What happens in case of DoS attack is, a person, whether being inside or outside of a network, makes services unavailable by overflowing the network system that normally provides them. DoS intrusion causes server overrun and resource consumption. This may often prohibits the server from making response to actual clients. It may spoil whole network infrastructure. There are several kinds of DoS attacks. Followings are some examples:

Smurf Attack

One of the earlier DoS strokes on hosts at the network level. A thug generates a huge amount of ICMP ping requests (datagram) with fake source addresses and sends them to the IP broadcast address of a network, i.e., remote LANs broadcast addresses. Most of the hosts connected to the network will send reply for each of the echo. Thus, the network is overwhelmed by fake echo multiplied by the number of connected hosts. Normally the attacker uses largest packets (up to Ethernet maximum) to ensure terrible damage to the target network.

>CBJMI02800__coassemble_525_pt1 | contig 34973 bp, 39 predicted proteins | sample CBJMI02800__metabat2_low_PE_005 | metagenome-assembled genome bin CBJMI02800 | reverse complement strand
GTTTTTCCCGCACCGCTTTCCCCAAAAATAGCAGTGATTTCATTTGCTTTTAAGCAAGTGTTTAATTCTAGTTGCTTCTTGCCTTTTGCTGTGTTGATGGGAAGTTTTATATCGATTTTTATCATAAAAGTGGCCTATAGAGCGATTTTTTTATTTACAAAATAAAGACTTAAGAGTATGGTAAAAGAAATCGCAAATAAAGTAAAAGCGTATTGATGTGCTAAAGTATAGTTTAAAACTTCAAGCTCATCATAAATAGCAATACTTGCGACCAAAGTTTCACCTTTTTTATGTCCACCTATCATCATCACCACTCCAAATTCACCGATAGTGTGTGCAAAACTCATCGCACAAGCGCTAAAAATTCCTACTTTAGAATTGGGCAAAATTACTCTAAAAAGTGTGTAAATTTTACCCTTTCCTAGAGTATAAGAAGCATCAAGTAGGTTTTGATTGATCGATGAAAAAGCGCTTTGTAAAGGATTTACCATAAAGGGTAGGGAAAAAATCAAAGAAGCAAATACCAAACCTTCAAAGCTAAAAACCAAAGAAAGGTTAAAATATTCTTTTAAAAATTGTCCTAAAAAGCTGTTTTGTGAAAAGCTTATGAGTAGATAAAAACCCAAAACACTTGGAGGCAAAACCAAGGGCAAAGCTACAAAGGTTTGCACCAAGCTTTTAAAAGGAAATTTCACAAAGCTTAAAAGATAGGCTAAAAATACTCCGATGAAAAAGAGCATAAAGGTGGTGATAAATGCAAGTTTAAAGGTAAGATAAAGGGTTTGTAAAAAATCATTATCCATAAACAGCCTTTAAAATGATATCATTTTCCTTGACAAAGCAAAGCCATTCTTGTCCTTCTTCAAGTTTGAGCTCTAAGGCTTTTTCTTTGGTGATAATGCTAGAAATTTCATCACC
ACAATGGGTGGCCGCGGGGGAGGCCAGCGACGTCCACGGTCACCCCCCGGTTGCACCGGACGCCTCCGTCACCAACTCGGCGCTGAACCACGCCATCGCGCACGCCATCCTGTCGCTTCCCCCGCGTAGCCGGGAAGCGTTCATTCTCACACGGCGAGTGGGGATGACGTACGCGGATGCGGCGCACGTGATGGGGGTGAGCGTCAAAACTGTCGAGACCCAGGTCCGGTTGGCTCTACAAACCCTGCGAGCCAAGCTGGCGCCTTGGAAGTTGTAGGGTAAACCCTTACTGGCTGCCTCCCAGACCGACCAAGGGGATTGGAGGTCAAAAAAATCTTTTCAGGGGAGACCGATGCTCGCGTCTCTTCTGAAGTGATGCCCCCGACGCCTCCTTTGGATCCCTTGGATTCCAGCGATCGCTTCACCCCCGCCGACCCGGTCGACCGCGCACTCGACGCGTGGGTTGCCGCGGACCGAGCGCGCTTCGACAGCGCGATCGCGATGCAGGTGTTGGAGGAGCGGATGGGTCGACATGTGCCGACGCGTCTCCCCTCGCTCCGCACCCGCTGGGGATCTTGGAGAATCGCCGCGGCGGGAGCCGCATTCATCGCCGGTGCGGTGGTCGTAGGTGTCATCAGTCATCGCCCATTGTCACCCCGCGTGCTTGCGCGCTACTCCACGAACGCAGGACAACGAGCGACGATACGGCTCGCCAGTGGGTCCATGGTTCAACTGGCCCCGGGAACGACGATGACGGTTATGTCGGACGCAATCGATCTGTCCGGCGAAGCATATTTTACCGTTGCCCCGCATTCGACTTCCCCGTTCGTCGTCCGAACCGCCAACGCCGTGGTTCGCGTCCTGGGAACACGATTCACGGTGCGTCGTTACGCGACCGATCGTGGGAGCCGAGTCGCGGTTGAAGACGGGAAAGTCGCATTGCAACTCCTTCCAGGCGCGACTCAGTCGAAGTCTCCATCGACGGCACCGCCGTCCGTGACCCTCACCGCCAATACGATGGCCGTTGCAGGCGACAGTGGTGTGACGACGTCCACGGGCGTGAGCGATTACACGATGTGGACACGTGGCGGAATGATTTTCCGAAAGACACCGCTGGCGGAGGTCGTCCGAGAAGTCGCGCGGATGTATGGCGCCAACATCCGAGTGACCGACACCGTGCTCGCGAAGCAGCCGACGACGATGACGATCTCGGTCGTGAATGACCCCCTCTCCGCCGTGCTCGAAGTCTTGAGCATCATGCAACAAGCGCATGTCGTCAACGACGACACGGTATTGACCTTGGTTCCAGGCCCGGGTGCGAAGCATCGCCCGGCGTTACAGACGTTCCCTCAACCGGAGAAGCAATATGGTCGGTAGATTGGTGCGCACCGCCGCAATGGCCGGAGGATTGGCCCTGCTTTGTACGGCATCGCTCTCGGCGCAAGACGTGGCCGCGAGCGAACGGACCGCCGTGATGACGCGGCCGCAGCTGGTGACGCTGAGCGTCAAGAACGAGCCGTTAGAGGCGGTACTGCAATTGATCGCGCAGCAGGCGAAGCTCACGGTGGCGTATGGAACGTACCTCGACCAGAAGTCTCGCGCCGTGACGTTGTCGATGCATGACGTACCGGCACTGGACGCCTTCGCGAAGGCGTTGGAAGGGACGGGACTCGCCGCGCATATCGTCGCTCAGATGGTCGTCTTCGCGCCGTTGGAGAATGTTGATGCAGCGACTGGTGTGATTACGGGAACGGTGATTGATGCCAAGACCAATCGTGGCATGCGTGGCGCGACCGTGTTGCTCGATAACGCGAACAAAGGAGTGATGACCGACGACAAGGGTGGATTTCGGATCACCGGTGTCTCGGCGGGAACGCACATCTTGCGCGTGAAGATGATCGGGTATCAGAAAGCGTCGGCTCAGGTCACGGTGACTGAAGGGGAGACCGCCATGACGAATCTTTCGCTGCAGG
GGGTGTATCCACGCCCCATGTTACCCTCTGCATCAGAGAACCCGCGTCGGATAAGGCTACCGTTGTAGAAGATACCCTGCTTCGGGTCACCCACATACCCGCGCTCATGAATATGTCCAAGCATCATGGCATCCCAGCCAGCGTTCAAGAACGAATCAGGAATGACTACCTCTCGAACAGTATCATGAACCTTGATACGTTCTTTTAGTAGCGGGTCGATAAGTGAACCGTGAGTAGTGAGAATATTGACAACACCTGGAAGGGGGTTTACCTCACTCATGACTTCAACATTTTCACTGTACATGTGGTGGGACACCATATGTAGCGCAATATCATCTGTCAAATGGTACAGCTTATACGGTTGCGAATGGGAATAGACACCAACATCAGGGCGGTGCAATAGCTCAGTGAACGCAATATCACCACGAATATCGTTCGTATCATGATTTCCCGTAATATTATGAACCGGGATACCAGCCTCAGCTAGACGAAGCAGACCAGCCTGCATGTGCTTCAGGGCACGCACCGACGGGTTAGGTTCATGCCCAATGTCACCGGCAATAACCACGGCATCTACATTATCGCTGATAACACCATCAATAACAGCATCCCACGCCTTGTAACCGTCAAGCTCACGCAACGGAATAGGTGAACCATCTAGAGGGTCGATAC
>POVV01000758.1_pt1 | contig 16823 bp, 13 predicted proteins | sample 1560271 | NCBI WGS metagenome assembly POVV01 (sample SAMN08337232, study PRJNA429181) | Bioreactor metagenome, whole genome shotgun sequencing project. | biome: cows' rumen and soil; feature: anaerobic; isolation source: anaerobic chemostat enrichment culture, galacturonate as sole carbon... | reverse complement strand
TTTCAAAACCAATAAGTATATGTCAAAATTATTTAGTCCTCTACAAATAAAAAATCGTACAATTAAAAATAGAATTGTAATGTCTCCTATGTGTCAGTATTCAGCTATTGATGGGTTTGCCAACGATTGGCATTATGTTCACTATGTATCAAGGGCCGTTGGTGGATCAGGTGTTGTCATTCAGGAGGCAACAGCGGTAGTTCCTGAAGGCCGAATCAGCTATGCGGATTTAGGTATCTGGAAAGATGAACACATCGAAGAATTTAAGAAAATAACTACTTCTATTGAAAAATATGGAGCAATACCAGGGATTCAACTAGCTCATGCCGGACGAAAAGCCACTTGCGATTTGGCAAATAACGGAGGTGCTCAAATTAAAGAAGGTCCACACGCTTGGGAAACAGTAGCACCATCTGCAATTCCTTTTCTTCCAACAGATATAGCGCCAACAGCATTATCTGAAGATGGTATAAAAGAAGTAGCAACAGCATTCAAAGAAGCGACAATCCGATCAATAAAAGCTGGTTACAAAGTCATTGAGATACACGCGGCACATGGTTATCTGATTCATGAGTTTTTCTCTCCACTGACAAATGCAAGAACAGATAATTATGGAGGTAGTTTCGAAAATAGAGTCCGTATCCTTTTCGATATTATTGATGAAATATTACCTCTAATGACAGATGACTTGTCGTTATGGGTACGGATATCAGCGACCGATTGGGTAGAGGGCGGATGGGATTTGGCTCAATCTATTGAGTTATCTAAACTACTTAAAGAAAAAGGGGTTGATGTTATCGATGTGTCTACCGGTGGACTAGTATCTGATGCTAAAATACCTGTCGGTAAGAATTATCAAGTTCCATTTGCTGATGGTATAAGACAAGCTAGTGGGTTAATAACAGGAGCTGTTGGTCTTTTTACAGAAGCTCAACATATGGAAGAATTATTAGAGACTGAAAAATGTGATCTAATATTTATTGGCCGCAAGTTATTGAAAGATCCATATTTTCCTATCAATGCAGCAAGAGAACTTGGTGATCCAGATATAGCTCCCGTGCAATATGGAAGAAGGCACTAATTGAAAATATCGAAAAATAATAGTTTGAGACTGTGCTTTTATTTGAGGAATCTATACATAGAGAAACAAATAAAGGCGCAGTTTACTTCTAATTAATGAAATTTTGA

Another DoS attack which follows the same process as Smurf attack. It just sends UDP echo packet in place of ICMP. This invasion can be very serious because of the ‘stateless’ property of UDP. ‘Stateless’ property means there is no acknowledgement mechanism in this protocol, which makes UDP favorable for DoS attack. Attacker swallows up the network by UDP packets. Because of there is no mechanism, receiver can’t identify the fake requests.